- Your child is underweight;
- Your child is a healthy weight;
- Your child is overweight;
- Your child is very overweight.
You may find that BMI results reference centiles. These are a way of comparing a child’s BMI to those of other children of the same age. They use data from Nationwide surveys, which offer a useful comparator. For example, a boy who is on the 60th centile weighs more than 60 out of 100 other boys of the same age in the survey. The healthy weight category for children falls between the 2nd and
When it comes to breastfeeding vs. formula milk, there’s a good reason why the phrase ‘Breast is Best’ holds true. In fact, there are many benefits to breastfeeding including several for both baby and mother. Here are our top twenty-five:
15+ Breastfeeding Benefits for Babies
- Breast milk is nature’s totally natural food for newborns and little ones, containing nothing artificial or added.
- It’s tailored perfectly to the needs of the growing infant, adapting to their needs as they grow.
- It passes on antibodies straight to the newborn baby.
- It contains everything the baby needs for healthy development, including all the right proteins, vitamins, fats and even hormones.
- Breast milk also contains long-chain polyunsaturated fatty acids, which are essential for the baby’s developing brain.
- Data suggests that at least 6 months of breastfeeding protects against the possible development of childhood leukaemia.
- It’s also likely to protect against the development of Sudden …
Last month, we mentioned what a huge topic formula milk is. So, in this post, we thought we’d explore all the different types of milk available to infants in the UK.
As a rule of thumb, the best type of milk for your baby is breast milk, given in tandem with suitable Vitamin D supplement drops. We’ve written a separate post about the benefits of breast milk here. Suffice it to say, though, that breast milk is best and has an enormous number of health benefits to both mother and child, including many that simply can’t be achieved by formula milk. That said, there are many reasons why formula milk may be the only viable option and we’ll explore the different types available in our Formula Milk Guide below.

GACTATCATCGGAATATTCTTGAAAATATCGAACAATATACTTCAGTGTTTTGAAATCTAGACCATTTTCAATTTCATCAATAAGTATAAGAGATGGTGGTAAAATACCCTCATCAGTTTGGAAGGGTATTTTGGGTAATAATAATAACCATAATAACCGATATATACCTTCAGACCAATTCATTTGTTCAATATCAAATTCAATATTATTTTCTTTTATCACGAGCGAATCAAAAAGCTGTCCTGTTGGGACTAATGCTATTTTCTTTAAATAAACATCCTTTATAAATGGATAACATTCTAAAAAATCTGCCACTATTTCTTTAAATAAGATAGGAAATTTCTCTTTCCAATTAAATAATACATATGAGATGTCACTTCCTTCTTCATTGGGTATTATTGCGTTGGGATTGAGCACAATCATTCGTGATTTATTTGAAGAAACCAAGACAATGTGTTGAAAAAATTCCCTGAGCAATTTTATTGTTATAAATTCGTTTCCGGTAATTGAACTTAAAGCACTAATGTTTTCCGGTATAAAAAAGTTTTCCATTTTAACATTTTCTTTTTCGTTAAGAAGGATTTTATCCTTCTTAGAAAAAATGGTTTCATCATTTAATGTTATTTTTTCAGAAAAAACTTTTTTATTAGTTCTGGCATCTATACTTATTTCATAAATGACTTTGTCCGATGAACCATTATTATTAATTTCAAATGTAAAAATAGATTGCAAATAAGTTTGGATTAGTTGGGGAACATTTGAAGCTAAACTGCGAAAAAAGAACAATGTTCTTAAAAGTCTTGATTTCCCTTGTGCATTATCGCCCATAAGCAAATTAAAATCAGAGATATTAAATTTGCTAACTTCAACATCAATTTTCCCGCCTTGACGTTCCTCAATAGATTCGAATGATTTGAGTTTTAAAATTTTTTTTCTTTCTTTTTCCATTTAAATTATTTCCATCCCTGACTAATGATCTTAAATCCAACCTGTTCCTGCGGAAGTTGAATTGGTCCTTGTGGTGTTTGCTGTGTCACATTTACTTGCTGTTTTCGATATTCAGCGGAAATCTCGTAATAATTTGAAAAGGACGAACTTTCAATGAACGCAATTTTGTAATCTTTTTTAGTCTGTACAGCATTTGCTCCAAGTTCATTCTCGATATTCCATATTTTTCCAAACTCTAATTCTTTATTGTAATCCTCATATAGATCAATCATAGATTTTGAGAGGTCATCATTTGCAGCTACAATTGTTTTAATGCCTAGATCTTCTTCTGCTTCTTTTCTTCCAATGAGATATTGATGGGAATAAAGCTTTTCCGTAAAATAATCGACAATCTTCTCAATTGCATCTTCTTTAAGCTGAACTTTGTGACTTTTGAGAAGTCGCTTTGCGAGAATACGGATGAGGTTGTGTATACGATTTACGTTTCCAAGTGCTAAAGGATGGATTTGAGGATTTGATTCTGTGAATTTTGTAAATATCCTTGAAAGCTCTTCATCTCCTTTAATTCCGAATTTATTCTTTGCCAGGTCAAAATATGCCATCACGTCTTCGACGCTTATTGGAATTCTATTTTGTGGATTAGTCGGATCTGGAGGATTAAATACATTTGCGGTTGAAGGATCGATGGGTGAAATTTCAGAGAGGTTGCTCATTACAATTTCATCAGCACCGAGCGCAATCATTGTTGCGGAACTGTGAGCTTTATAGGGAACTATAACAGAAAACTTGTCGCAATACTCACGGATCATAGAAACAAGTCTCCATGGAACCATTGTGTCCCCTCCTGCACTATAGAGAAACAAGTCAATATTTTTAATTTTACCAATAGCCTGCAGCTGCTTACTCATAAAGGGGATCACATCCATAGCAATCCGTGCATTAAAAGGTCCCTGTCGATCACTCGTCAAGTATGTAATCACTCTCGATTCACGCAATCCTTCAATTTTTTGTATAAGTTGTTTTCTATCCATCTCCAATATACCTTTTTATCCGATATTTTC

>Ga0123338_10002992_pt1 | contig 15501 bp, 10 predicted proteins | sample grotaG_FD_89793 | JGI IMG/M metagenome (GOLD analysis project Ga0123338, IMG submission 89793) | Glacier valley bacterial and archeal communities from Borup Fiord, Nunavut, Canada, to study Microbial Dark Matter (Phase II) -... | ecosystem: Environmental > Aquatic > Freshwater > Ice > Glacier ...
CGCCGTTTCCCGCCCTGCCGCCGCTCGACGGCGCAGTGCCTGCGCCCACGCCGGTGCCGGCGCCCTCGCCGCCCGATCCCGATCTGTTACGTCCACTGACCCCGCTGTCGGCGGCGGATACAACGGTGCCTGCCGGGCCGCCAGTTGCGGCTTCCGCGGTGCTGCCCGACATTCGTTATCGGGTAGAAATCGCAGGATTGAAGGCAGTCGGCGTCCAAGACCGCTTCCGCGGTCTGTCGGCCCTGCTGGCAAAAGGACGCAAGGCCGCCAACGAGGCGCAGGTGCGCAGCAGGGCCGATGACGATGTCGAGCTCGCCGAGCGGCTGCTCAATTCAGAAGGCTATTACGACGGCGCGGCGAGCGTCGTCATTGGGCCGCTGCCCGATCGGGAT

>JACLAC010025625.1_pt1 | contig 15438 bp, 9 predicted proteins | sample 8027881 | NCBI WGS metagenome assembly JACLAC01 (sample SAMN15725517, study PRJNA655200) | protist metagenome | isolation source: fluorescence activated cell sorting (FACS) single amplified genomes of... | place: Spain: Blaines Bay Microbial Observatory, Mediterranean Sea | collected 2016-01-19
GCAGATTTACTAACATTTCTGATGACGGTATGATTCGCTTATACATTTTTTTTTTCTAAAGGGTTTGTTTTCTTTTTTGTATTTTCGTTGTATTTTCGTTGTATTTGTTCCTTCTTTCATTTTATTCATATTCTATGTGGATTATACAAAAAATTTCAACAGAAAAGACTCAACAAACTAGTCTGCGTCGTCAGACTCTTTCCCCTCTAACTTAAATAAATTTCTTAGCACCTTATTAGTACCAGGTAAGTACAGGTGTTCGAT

First, though, some words of warning. There are several types of milk that you should never give to your baby if they’re under 12 months old.
Milk Types to Avoid Giving Babies Under 1
- Condensed milk a.k.a. ‘Evaporated milk’ should be avoided. This is milk (usually from cows) that has been thickened by evaporating off about 60% of the water. It is usually also sweetened by adding sugar and has a slightly darker colour than standard milk.
- Dried milk a.k.a. ‘Powdered milk’ or ‘Milk powder’ should also be avoided. This is liquid milk that has been evaporated until it’s turned into dry powder.
- Cow’s milk, goat’s milk and sheep’s milk should also not be given to babies under 12 months of age except when used in cooking and only then when it’s been pasteurised. After the age of 1 it’s OK to drink so long as it’s pasteurised.
- Soya milk, Oat milk, Rice milk and Almond milk, along with other similar drinks described as ‘milks’, should be avoided by babies under one.
- Rice drinks should also be avoided right up to the age of 5 due to the presence of arsenic.
What Types of Formula Milk Can Your Little One Drink?